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The “I Love Lisa” episode of the fourth season of The Simpsons

How is everyone’s Valentine’s Day? Or I guess I should also ask how Single’s Awareness Day is going for everyone else. Remember, overdosing on chocolate is an equal opportunity for all of us.

Personally, I eschew Valentine’s Day. I mean, I have trouble “getting” it. I know there was a Saint Valentine in there and then somehow some winged cupids manhandling bows and arrows got mixed in there too. But along with such icons as leprechauns and witches, I am not a fan of Hallmark Holidays. After passing through primary school and collecting cut-out Valentines from my classmates — did anyone else experience one their first socially insecure moments like I did back then? — I stopped paying attention to this date. Even as a person happily coupled in a relationship, I do not celebrate Valentine’s Day.

I apologize if this sounds like vitriol I am spewing, as I recognize that I may sound like the Valentine Grinch. I think that one of the reasons why I felt ambivalent about Valentine’s Day was that I always worked on this date. While I was doing my undergraduate studies, I waited tables part-time and of course Valentine’s Day is a huge day in the restaurant business. The restaurant layout would need to be revised so that all tables can seat two, and then romantic props like flower petals, pink ribbons and mandatory candles would be arranged in the space. I was always a very polite and competent server so there was never too much of a difference in the way I dealt with customers, though it was an odd feeling being entrapped in a room surrounded by lovey dovey couples.

PDA, as long as it is not explicit (!), is not something that I frown upon at all. That is, until I moved to Montréal. I know they say that Paris is for lovers, but Montréal? Well, let us say it is also for touchy feely types.

In one of my first memories of when I initially moved to the city, I was sitting at a diner with a friend for a lazy weekend breakfast in the francophone dominated neighbourhood of the Plateau. There was a couple sitting in a booth across from us, with their hands intertwined on the table between each other, their bedroom eyes locked together. Each of them would take turns and stand up and reach across the table to lay very passionate kisses. Eventually, they moved to sit on the same side of the booth and continued a full-on makeout session while my friend I am uncomfortably tried to eat our toast and eggs.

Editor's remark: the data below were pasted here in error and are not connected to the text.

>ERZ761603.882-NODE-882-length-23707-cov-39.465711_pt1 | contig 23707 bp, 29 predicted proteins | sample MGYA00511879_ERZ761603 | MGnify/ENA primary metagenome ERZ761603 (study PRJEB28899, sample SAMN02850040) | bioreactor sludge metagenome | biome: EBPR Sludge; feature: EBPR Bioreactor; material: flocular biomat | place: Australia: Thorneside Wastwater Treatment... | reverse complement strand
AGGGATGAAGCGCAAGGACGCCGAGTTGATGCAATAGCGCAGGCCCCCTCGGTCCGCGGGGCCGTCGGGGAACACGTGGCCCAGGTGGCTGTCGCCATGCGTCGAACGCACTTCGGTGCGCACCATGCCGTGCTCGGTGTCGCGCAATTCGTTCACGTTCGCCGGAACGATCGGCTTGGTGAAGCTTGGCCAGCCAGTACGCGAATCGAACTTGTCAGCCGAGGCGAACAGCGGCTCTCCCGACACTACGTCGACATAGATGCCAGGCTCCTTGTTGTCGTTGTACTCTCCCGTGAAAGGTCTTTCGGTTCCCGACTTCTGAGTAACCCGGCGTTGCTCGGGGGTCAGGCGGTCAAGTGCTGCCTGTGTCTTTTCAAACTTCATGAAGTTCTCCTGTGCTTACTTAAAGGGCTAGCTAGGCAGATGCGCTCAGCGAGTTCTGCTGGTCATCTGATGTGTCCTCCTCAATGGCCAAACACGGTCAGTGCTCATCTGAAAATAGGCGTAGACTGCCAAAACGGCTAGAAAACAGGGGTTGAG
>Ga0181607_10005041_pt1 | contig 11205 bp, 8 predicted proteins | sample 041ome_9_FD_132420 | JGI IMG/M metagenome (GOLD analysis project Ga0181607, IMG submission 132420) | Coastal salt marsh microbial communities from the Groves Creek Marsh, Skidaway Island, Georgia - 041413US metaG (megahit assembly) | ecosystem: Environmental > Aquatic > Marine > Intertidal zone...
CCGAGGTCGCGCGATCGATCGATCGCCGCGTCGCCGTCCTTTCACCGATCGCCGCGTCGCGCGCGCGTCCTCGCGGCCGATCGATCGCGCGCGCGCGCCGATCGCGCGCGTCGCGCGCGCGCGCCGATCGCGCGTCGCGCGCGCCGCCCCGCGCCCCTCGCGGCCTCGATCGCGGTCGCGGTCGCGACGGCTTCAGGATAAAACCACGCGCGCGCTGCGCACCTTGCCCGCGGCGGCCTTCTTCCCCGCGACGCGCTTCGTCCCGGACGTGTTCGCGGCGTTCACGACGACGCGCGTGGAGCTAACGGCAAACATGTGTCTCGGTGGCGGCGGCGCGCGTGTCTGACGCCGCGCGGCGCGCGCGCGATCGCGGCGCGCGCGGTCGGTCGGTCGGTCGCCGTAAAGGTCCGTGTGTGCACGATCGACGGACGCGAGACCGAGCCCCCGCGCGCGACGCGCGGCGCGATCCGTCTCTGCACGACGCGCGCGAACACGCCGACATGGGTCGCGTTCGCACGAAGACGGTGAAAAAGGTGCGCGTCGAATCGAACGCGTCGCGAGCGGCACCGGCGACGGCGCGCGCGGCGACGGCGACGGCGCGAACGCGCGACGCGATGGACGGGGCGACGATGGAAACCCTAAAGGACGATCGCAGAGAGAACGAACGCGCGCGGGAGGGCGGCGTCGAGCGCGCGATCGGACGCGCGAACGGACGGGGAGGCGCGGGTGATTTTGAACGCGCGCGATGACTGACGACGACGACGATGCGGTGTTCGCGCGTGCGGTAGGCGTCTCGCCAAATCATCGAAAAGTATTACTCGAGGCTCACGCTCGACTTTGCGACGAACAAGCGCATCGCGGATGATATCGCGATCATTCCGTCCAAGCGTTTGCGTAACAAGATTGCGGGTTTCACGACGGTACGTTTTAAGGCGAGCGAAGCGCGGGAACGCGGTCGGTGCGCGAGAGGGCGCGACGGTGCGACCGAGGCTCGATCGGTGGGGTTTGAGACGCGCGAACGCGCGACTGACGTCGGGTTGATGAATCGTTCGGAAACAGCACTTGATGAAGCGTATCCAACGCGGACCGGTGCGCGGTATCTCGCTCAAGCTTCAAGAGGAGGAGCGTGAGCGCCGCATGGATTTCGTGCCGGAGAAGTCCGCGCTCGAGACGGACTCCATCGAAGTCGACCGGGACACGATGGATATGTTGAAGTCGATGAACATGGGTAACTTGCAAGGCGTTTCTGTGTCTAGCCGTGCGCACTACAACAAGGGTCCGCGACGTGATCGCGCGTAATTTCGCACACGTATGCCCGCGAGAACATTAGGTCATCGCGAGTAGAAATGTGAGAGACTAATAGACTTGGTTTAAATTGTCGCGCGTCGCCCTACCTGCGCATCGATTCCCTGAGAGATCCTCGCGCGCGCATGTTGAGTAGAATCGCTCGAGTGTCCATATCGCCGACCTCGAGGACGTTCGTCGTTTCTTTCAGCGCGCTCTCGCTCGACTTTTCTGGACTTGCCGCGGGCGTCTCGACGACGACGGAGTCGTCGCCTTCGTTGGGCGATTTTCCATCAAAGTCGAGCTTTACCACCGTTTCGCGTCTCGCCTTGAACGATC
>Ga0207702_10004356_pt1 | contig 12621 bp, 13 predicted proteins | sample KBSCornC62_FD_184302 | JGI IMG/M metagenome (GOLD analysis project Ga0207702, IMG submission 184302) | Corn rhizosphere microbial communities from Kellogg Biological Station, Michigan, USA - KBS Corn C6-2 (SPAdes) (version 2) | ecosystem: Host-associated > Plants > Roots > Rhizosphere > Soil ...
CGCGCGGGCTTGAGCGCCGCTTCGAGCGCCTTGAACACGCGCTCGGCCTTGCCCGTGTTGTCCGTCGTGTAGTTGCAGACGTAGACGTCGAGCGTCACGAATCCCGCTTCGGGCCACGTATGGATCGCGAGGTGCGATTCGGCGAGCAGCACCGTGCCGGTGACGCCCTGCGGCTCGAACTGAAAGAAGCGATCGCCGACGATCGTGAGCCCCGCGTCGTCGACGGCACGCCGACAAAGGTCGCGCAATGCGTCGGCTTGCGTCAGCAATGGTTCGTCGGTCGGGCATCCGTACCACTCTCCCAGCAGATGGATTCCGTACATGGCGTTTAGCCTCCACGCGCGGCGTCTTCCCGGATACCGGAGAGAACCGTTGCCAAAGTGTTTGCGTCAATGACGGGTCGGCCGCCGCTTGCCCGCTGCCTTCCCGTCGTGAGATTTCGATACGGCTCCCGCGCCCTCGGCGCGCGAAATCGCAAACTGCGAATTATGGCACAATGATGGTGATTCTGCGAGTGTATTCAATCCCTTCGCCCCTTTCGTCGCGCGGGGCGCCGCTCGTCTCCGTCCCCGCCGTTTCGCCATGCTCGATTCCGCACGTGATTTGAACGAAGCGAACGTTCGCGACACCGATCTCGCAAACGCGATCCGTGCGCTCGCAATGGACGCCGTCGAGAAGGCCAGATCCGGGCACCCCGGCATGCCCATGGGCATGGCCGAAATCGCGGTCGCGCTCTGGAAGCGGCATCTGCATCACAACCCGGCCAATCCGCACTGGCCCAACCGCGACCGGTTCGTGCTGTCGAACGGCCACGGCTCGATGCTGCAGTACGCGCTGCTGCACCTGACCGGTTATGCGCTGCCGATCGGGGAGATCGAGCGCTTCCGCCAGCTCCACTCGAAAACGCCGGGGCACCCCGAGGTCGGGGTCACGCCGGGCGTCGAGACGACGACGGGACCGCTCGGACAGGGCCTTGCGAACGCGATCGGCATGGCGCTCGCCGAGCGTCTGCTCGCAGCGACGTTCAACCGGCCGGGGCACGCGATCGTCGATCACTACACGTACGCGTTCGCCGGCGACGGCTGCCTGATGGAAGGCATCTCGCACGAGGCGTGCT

It was during the summer that I moved to Montréal, and as I love exploring a new area by walking all over the city, I of course made regular visits to the mountain, Mont Royal, and the encompassing park. Montréal is a hilly island, and Montréalers like to sit on grassy hills to picnic, play games, or just relax. But, as I said, the city is for touchy feely types and when you look at the people sitting on the grassy hills on a beautiful day in summer, I would say about a quarter of those people in the park are sucking face. I swear, I am not kidding; try visiting la belle province, especially during the warmer months.

Montréalers just love to engage in PDA all around the city. On the mountain, by the canal, on a sidewalk bench spotlighted by a street lamp. My first visit to La Petite Italie (Little Italy) involved my friends and I dropping in to a popular pizzeria late at night while a sixty-something couple were mindlessly engaged in a hot and heavy embrace outside the restaurant. This never happens in Toronto.

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This is John Lewis’s 2012 Christmas TV advert. Their 2011 enjoyed much success, and this year they have kept within the theme of tugging at consumers’ heartstrings. If you find the song as beautiful as I do — a cover of Frankie Goes to Hollywood’s The Power of Love — you can find the full track here.

[Iced Starbucks Green Tea Lattes. Image Credit: Wikipedia Commons]

I have a profound distaste for Starbucks coffee, and I know many others feel the same way. I find most of their coffee-based products thoroughly revolting, and I broadcast this opinion to as many people as possible, or commiserate with them, depending on my audience. I have even taken it upon myself to devise creative tweets about the company. Indeed, a friend and I collectively decided that a new Starbucks coffee slogan could be “Starbucks coffee: tastes like ashes, roasting on a fire, in the deepest pits of a Dantean hell”, and that the Internet deserves, and needs to know this.